Said Horstmann: “I think we’re learning a lot about ourselves. Not necessarily having open-up-about-our-childhood pow-wows or anything, but with so much time in the van, you can distract yourself from the reality of what your life. This country is beautiful. You have to sit there with what is. When you are in that van, you’re in that van. It’s almost less about the shows than it is about getting it done.”

And with Murtagh said the venues on this tour have been “hit and miss,” Horstmann said this tour is also about “recon for when we do it again.”

And on a positive note, Cardenas says, “We’ve made it work. We haven’t had any stage disasters.”

Lexi prepares for an impromptu photo shoot in OKC's Mesta Park. (Sarah Hussain / Red Dirt Report)

Hausler, meanwhile, told Red Dirt Report he ditched a day job a while back and is doing music full time and loving playing with Messages. He also noted how much he likes seeing the country, either from a stage or through the window of the band’s van.

“I think America is huge and there’s room for everybody,” pipes up Hausler to chuckles from his bandmates. “When you look out and see green, beautiful crops growing, it’s beautiful and sprawling … America the beautiful.”

Chris utilizes this writer's drum kit for a little percussion action on a few Messages songs. (Sarah Hussain / Red Dirt Report)

Well-read (he was leafing through a copy of Manly P. Hall’s esoteric masterpiece The Secret Teachings of All Ages in the RDR library, as Murtagh noted he is more readable than, say, Aleister Crowley), Hausler, a McKinney, Texas native, has a decidedly laid-back style, while being an ace timekeeper when needed.

On the evening after our interview, RDR’s Sarah Hussain took her sister Sophia to Norman to see the Messages show at The Deli, and she noted that while they both had seen their fair share of “dive bar shows,” Messages had a “great stage presence,” as echoed by Hussain’s sister.

Messages drummer Chris Hausler sports an RDR T-shirt, while RDR's Sarah Hussain sports a Messages T-shirt after The Deli gig in Norman. (Photo by Sophia Hussain)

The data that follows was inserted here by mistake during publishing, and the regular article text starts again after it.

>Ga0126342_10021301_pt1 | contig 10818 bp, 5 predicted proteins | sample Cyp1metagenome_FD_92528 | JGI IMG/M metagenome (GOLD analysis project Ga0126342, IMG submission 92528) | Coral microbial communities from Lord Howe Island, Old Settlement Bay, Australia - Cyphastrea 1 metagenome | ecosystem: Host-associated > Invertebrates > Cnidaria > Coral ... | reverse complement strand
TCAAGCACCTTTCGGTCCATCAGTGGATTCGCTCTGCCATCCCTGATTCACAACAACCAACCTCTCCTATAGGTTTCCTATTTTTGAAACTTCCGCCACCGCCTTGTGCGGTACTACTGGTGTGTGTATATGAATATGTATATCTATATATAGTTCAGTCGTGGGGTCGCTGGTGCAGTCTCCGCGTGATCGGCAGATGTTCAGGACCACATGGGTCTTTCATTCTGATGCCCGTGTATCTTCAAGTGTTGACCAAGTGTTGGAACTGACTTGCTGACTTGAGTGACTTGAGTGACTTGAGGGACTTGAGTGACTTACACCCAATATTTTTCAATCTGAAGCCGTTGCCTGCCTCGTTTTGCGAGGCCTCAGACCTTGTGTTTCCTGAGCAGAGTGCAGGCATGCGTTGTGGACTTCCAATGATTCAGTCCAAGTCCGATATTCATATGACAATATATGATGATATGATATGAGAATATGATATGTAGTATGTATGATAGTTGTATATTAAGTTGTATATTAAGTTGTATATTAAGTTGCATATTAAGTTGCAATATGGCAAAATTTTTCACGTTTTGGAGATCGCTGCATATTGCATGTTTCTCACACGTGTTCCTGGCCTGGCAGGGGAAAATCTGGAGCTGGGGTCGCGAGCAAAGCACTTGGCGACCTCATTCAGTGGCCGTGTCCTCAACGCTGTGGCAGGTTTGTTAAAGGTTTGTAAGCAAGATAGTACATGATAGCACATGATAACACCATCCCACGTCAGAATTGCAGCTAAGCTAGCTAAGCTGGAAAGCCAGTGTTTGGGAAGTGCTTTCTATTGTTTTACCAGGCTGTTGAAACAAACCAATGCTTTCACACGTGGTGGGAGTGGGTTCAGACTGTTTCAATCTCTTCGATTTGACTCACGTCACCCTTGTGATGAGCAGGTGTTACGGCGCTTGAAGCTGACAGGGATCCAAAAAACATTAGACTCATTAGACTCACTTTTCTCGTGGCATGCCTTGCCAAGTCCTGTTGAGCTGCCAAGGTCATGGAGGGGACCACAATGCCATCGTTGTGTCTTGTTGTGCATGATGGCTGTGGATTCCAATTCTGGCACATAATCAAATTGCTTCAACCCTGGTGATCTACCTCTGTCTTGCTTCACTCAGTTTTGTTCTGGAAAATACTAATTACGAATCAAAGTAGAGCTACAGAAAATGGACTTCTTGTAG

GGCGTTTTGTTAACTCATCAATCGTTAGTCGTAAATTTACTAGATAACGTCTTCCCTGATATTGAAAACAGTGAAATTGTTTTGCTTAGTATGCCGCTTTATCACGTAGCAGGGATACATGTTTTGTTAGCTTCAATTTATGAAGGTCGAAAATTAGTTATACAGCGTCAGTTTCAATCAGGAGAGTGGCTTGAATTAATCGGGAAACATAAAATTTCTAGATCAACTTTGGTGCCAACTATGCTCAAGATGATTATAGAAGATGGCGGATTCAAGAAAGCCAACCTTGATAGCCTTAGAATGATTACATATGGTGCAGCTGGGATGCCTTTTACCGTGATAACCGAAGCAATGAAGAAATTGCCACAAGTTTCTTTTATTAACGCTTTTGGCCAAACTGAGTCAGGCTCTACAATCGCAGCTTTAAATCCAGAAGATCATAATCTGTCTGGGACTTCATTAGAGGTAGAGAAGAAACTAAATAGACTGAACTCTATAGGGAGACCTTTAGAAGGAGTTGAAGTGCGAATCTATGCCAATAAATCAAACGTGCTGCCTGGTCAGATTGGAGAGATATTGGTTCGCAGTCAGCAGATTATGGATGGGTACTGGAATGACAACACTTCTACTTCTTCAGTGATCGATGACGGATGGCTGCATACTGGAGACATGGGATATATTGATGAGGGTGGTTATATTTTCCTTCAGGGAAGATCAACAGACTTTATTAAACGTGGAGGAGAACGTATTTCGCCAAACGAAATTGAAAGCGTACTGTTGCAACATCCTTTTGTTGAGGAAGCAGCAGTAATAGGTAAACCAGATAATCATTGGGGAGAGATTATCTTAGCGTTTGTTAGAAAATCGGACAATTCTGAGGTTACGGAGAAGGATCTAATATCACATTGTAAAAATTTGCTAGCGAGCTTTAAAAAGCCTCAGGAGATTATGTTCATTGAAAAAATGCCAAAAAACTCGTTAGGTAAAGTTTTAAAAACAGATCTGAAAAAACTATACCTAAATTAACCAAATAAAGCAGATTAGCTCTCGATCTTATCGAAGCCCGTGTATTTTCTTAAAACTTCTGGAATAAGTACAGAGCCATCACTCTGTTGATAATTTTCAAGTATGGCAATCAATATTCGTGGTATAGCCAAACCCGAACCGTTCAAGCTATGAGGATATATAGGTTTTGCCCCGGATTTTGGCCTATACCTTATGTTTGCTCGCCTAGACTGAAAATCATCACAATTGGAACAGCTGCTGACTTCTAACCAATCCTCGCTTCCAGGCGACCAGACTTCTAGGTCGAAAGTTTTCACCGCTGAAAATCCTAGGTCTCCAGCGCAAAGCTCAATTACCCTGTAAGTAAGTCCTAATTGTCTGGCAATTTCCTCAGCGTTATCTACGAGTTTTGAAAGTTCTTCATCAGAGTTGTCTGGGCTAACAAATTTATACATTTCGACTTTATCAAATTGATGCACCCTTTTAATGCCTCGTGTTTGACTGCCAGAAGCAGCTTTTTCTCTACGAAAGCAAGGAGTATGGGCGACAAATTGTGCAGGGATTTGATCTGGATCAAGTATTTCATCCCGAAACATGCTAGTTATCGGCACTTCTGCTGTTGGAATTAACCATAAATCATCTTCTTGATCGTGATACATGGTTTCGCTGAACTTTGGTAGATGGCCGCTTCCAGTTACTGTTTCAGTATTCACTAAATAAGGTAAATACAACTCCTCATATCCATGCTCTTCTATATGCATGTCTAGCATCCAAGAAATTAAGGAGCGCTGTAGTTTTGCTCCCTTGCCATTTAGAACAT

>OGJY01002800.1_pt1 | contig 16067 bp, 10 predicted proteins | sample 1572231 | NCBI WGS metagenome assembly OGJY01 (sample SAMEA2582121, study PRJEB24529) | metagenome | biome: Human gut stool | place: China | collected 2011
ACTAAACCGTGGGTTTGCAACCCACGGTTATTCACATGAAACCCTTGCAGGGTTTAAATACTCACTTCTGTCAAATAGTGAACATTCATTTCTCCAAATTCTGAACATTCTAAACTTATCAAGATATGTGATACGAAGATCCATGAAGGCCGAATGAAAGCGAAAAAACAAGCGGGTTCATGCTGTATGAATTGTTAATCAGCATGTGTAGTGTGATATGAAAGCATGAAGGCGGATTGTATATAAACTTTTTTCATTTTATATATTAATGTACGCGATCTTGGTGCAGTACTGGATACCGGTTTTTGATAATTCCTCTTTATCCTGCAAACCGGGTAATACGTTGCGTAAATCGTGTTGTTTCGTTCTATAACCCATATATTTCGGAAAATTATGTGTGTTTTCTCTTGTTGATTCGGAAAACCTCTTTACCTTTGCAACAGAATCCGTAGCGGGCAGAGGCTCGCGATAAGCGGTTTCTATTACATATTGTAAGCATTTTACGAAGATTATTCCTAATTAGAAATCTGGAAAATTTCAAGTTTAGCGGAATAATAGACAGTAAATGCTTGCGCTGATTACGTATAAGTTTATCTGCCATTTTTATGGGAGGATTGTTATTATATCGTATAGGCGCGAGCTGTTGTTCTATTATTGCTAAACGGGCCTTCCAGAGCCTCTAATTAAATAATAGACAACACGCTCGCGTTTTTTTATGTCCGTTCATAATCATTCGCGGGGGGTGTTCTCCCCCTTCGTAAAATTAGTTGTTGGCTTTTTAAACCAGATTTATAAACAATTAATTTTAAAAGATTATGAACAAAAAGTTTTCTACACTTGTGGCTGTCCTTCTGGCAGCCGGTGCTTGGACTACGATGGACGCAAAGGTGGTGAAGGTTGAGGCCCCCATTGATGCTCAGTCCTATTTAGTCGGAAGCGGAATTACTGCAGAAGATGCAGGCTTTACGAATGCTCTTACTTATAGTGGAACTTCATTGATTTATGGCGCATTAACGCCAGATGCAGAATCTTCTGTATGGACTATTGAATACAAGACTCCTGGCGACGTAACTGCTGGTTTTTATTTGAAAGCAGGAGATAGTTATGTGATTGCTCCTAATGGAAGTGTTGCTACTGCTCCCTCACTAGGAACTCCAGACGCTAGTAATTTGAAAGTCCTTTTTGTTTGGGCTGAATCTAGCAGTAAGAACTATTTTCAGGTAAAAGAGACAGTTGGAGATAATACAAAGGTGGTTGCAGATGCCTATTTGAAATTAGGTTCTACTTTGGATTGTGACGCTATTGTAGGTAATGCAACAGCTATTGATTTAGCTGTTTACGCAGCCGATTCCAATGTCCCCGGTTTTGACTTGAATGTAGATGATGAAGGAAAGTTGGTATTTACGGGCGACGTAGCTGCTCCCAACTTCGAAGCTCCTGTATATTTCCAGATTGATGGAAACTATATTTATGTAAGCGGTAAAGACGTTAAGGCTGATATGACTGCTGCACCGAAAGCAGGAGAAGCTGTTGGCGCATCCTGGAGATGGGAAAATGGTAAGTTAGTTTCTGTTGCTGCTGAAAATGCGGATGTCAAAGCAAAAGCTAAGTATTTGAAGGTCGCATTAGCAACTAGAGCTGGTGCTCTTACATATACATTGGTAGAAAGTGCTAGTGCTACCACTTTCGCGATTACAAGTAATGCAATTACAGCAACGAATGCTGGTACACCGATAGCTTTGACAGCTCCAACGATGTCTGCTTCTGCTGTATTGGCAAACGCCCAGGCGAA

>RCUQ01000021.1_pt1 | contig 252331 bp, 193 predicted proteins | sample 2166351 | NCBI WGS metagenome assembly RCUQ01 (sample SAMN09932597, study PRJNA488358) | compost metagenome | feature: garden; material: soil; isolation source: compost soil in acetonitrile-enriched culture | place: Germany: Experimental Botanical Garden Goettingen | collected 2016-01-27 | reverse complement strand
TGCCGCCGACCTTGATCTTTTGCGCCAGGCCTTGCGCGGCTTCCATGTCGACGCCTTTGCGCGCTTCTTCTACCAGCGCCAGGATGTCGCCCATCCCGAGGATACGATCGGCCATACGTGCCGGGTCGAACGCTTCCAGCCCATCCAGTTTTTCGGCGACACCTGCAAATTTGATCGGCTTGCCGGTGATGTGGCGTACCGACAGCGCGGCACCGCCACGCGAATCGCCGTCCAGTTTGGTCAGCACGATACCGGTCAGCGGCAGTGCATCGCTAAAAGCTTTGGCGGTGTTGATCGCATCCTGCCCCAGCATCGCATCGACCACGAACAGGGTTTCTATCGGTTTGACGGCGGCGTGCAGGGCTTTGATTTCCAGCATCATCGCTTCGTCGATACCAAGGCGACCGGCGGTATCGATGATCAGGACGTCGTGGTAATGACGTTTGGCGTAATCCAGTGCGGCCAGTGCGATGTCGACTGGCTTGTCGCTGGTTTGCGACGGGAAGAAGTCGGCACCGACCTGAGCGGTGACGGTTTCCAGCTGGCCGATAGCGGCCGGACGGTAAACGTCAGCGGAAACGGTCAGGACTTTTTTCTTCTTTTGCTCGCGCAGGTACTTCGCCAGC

And when Hussain talked to the friendly Hausler, he exclaimed how loves Norman. Horstmann would later Instagram a picture, including the caption: “Left my heart in Norman. NEVER thought I would say that.”

Back to the messages of Messages, Horstmann said the band’s inclusive, communal approach is reflected by their philosophy of being a positive force, while giving back.

“I think that goes back to the name, too, (Messages).You can be very self-serving, like how you decide to use your talents. I think that the world could look a lot differently if the world took what they love to do and instead of doing it for themselves did it for others or for the greater good,” Horstmann said. “This is the one time we have on this planet to make it better. We don’t get another shot.”

Jonathan always seems up for anything. (Sarah Hussain / Red Dirt Report)

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Andrew W. Griffin

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Andrew W. Griffin received his Bachelor of Science in Journalism from...

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About Red Dirt Report

Red Dirt Report was launched July 4, 2007 as an independent news website covering all manner of news, culture, entertainment and lifestyle stories that affect and interest Oklahoma readers and readers outside of our state. Our mission is to educate, promote civic engagement and discourse on public policy, government and politics. Our experienced journalists provided balanced in-depth coverage of news stories that affect Oklahomans. Our opinion/editorial stories come from a wide range of political view points. We carry out our mission by reporting, writing, and posting news and information. read more